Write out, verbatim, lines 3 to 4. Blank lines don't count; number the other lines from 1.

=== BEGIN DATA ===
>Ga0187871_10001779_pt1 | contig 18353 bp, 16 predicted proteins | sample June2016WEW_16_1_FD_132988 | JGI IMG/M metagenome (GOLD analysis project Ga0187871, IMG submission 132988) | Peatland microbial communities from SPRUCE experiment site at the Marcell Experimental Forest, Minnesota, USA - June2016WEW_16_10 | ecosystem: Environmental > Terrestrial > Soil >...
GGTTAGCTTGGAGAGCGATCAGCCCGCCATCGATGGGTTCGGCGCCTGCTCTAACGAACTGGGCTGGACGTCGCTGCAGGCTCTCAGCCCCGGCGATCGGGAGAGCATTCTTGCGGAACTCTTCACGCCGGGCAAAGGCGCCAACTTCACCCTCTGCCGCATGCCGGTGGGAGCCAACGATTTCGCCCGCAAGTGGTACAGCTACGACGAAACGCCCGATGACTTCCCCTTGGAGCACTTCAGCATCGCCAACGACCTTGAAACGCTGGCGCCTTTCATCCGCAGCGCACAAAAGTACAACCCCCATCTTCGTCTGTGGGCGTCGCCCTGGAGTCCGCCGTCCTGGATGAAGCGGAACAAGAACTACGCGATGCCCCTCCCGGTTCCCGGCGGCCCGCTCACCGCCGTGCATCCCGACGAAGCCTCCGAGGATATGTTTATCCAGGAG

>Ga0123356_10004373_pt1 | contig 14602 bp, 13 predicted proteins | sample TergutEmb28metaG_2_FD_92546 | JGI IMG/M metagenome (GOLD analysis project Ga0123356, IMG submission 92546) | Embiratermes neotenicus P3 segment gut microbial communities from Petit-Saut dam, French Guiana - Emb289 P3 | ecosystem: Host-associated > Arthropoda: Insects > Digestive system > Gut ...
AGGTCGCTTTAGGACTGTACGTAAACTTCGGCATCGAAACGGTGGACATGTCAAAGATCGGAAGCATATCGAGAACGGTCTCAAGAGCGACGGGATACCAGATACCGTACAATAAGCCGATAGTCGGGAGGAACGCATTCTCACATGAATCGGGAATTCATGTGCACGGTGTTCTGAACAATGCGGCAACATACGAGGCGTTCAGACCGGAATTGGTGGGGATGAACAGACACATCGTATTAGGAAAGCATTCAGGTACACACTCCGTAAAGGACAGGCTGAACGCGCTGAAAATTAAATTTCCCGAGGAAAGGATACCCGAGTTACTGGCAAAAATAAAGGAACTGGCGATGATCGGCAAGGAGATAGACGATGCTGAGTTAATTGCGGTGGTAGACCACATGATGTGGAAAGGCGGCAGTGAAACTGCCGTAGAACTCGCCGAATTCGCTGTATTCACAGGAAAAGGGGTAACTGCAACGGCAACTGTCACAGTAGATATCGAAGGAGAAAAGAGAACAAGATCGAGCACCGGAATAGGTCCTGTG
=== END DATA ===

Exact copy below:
>Ga0123356_10004373_pt1 | contig 14602 bp, 13 predicted proteins | sample TergutEmb28metaG_2_FD_92546 | JGI IMG/M metagenome (GOLD analysis project Ga0123356, IMG submission 92546) | Embiratermes neotenicus P3 segment gut microbial communities from Petit-Saut dam, French Guiana - Emb289 P3 | ecosystem: Host-associated > Arthropoda: Insects > Digestive system > Gut ...
AGGTCGCTTTAGGACTGTACGTAAACTTCGGCATCGAAACGGTGGACATGTCAAAGATCGGAAGCATATCGAGAACGGTCTCAAGAGCGACGGGATACCAGATACCGTACAATAAGCCGATAGTCGGGAGGAACGCATTCTCACATGAATCGGGAATTCATGTGCACGGTGTTCTGAACAATGCGGCAACATACGAGGCGTTCAGACCGGAATTGGTGGGGATGAACAGACACATCGTATTAGGAAAGCATTCAGGTACACACTCCGTAAAGGACAGGCTGAACGCGCTGAAAATTAAATTTCCCGAGGAAAGGATACCCGAGTTACTGGCAAAAATAAAGGAACTGGCGATGATCGGCAAGGAGATAGACGATGCTGAGTTAATTGCGGTGGTAGACCACATGATGTGGAAAGGCGGCAGTGAAACTGCCGTAGAACTCGCCGAATTCGCTGTATTCACAGGAAAAGGGGTAACTGCAACGGCAACTGTCACAGTAGATATCGAAGGAGAAAAGAGAACAAGATCGAGCACCGGAATAGGTCCTGTG